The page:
July 5, 2021


by: admin


Tags: education, effect, July, laws, Tennessee


Categories: Special needs education

10 Tennessee training legal guidelines that took impact July 1

10 Tennessee education laws, which went into effect July 1, were originally published by Chalkbeat, a nonprofit news organization dedicated to public education. Sign up for their newsletter here: Chalkbeat.org/pages/newsletters

Tennessee aims to get rid of the remnants of the politically sensitive Common Core academic standards while educating students and their parents about their immunization rights, under dozen of new state laws that went into effect July 1st.

Public education is always a popular topic of state lawmakers, who filed nearly 400 bills related to K-12 schools this year. More than 40 of these were passed, including high-profile measures to establish summer and after-school learning programs and restrict the teaching of race and racism.

But other laws that didn’t necessarily make the headlines will also affect students and educators when they go into effect in the new state’s fiscal year.

Here are 10 measures that should be implemented in time for the new school year:

Common core materials

Tennessee officially retired Common Core in 2015 and switched to revised academic standards for English and math in 2017, which were billed as native. But a new law now officially bans textbooks or teaching materials that are solely targeted at – or marketed as – the common core.

State funds could be withheld from any district in which a teacher intentionally violates the ban. Republican sponsors said the intent is to close a loophole in cases where teachers may still be using Common Core materials. However, some publishers fear that high-quality teaching texts will be cleaned up across the board just because they have been marketed.

Tennessee adopted Common Core in 2010 as part of a bipartisan collaboration led by the National Governors Association and the Council of Chief State Schools Officers. But former Governor Bill Haslam ordered a review in 2014 when the standards became embroiled in political controversy over allegations of federal transgression, in part because of incentives the Obama administration offered to states that adopted them.

Threat of mass violence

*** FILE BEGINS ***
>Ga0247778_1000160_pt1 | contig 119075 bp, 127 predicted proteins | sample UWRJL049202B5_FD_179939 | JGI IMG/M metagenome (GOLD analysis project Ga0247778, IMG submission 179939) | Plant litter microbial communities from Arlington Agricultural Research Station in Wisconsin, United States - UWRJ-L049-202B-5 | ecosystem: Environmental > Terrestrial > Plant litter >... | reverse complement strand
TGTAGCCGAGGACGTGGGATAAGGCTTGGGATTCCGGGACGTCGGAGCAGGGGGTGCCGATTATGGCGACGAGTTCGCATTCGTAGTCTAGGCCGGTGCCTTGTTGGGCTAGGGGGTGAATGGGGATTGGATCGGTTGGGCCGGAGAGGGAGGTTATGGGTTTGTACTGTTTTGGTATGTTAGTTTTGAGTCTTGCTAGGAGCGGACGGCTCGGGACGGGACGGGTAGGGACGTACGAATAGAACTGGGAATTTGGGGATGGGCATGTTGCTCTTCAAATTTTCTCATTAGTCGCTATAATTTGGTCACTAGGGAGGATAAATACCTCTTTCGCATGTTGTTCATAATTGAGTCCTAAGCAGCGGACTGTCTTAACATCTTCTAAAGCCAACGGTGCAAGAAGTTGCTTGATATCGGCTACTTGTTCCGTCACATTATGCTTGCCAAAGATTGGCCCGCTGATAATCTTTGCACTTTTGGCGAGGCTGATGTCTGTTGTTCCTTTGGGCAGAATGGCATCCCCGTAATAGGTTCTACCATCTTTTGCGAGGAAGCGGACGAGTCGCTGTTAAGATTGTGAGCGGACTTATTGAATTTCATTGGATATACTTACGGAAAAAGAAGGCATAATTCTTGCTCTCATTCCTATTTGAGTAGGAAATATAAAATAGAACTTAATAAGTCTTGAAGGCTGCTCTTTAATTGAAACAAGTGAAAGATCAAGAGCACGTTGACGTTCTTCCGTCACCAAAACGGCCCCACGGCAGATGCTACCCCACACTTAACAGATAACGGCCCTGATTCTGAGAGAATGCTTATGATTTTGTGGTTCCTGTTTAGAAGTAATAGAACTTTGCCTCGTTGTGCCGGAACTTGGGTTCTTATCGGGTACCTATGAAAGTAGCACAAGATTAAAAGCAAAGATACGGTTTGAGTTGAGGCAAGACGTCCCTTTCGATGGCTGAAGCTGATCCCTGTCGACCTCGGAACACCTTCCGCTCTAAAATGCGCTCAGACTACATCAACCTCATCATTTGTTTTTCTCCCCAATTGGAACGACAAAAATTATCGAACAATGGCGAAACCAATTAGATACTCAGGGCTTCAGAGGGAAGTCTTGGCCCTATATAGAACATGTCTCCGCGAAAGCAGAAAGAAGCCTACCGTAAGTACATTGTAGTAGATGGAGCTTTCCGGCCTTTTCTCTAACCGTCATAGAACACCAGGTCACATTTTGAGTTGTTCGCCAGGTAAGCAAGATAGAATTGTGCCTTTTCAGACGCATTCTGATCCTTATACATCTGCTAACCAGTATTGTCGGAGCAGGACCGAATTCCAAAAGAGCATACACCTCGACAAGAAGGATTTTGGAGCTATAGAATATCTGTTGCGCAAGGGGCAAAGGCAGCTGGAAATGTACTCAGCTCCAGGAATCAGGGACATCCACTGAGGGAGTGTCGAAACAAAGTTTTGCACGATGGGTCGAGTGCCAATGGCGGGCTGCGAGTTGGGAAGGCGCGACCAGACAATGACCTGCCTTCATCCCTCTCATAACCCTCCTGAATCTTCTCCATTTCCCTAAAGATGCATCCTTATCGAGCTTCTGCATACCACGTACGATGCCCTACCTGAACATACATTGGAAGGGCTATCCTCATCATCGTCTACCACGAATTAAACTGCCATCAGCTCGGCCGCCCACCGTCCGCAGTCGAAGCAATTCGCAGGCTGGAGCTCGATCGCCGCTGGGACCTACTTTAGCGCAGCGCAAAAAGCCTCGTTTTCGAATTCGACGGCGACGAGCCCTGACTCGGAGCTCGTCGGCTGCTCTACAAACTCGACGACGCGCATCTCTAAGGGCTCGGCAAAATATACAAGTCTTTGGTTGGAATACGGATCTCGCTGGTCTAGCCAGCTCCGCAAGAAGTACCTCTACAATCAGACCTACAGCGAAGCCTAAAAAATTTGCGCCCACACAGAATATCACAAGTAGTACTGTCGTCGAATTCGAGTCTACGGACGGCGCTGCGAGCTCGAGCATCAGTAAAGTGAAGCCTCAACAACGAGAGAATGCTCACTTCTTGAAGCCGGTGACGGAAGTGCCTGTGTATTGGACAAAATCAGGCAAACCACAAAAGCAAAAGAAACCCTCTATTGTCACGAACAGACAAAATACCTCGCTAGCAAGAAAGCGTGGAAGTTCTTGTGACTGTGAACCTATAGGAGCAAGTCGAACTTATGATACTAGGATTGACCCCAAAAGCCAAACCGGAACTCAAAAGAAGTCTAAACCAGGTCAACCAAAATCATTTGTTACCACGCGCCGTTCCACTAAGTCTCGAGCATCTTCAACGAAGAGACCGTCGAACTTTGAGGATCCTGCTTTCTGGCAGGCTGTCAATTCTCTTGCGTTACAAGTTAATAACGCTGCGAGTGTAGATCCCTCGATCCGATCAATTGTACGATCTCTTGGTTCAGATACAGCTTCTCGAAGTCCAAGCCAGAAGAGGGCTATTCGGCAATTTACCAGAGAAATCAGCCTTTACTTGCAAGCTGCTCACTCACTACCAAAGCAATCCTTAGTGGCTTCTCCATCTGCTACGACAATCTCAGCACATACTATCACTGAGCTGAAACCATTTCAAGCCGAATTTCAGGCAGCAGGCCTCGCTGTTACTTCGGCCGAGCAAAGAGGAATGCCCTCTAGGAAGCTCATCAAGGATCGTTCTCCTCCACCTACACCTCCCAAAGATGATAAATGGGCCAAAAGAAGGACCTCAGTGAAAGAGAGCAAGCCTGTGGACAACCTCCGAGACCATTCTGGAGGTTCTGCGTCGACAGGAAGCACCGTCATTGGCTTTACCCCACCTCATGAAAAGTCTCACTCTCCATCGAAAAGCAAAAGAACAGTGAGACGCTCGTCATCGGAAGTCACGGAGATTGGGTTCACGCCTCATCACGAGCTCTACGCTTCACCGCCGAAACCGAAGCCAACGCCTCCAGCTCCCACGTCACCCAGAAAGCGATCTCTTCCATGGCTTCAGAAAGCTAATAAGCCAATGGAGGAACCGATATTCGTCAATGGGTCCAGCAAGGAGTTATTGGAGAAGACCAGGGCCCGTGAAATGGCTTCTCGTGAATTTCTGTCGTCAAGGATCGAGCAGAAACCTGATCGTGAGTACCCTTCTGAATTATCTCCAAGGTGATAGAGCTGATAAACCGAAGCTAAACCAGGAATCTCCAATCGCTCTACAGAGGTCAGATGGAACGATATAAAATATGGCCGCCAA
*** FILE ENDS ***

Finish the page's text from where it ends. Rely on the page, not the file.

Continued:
Judges are re-empowered to order a psychological assessment when a student makes a credible threat of mass violence on school premises or during school-related activity.

Previous law limited the court’s ability to detain a student for such evaluation, except on criminal charges. Bradley County law enforcement officials sought the new tool to assess the credibility of threats that could harm either the student or others.

The threats can be communicated in a variety of ways, including verbally or via social media, graffiti, and diagrams.

Student discipline

Teachers and school staff will now enjoy blanket immunity from civil lawsuits for using “reasonable force” against students in order to maintain order.

School employees, including school principals and bus drivers, are already protected from criminal liability for using appropriate force to correct or restrict students so that they do not harm themselves or other students. However, the sponsors of the new law said civil protection is also required so staff are not tempted to allow student wrongdoing for fear in court.

Democrats in the GOP-controlled legislature opposed the legislation, fearing the change could incentivize physical intervention.

The law admits that violence cannot increase to gross negligence, willful damage or willful misconduct. It also does not allow corporal punishment.

Bleeding control kits

Schools are authorized to receive potentially life-saving materials and training to help control bleeding in an emergency under the new Stop the Bleed program in Tennessee.